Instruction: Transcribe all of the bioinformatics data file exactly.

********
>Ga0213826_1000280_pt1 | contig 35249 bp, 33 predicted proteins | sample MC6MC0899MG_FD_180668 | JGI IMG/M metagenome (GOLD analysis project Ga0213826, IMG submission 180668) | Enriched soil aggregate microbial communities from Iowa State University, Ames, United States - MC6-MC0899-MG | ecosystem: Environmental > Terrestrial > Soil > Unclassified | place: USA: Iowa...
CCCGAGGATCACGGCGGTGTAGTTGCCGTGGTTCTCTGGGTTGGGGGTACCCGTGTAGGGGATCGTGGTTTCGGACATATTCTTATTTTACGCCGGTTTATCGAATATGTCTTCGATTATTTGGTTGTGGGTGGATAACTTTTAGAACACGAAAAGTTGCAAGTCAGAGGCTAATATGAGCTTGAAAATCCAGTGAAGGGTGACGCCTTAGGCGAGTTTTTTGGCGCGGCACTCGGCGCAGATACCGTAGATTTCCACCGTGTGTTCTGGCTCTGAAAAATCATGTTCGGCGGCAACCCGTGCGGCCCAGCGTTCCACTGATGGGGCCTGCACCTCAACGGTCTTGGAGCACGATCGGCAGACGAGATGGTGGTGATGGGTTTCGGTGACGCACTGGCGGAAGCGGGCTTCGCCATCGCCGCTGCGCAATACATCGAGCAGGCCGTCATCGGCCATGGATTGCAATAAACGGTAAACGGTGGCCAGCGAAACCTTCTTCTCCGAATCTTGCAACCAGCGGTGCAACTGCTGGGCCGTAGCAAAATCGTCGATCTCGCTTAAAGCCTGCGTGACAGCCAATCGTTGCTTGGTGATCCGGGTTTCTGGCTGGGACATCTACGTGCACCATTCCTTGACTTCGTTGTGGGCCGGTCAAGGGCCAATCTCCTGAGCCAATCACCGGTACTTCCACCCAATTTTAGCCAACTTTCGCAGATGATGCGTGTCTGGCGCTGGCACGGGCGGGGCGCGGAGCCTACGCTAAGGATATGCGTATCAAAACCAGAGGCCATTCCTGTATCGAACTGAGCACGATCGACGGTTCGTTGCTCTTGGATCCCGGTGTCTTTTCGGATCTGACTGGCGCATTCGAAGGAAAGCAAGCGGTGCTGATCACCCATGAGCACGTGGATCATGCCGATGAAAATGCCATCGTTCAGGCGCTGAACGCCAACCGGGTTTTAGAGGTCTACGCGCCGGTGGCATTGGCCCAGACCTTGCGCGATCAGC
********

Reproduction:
>Ga0213826_1000280_pt1 | contig 35249 bp, 33 predicted proteins | sample MC6MC0899MG_FD_180668 | JGI IMG/M metagenome (GOLD analysis project Ga0213826, IMG submission 180668) | Enriched soil aggregate microbial communities from Iowa State University, Ames, United States - MC6-MC0899-MG | ecosystem: Environmental > Terrestrial > Soil > Unclassified | place: USA: Iowa...
CCCGAGGATCACGGCGGTGTAGTTGCCGTGGTTCTCTGGGTTGGGGGTACCCGTGTAGGGGATCGTGGTTTCGGACATATTCTTATTTTACGCCGGTTTATCGAATATGTCTTCGATTATTTGGTTGTGGGTGGATAACTTTTAGAACACGAAAAGTTGCAAGTCAGAGGCTAATATGAGCTTGAAAATCCAGTGAAGGGTGACGCCTTAGGCGAGTTTTTTGGCGCGGCACTCGGCGCAGATACCGTAGATTTCCACCGTGTGTTCTGGCTCTGAAAAATCATGTTCGGCGGCAACCCGTGCGGCCCAGCGTTCCACTGATGGGGCCTGCACCTCAACGGTCTTGGAGCACGATCGGCAGACGAGATGGTGGTGATGGGTTTCGGTGACGCACTGGCGGAAGCGGGCTTCGCCATCGCCGCTGCGCAATACATCGAGCAGGCCGTCATCGGCCATGGATTGCAATAAACGGTAAACGGTGGCCAGCGAAACCTTCTTCTCCGAATCTTGCAACCAGCGGTGCAACTGCTGGGCCGTAGCAAAATCGTCGATCTCGCTTAAAGCCTGCGTGACAGCCAATCGTTGCTTGGTGATCCGGGTTTCTGGCTGGGACATCTACGTGCACCATTCCTTGACTTCGTTGTGGGCCGGTCAAGGGCCAATCTCCTGAGCCAATCACCGGTACTTCCACCCAATTTTAGCCAACTTTCGCAGATGATGCGTGTCTGGCGCTGGCACGGGCGGGGCGCGGAGCCTACGCTAAGGATATGCGTATCAAAACCAGAGGCCATTCCTGTATCGAACTGAGCACGATCGACGGTTCGTTGCTCTTGGATCCCGGTGTCTTTTCGGATCTGACTGGCGCATTCGAAGGAAAGCAAGCGGTGCTGATCACCCATGAGCACGTGGATCATGCCGATGAAAATGCCATCGTTCAGGCGCTGAACGCCAACCGGGTTTTAGAGGTCTACGCGCCGGTGGCATTGGCCCAGACCTTGCGCGATCAGC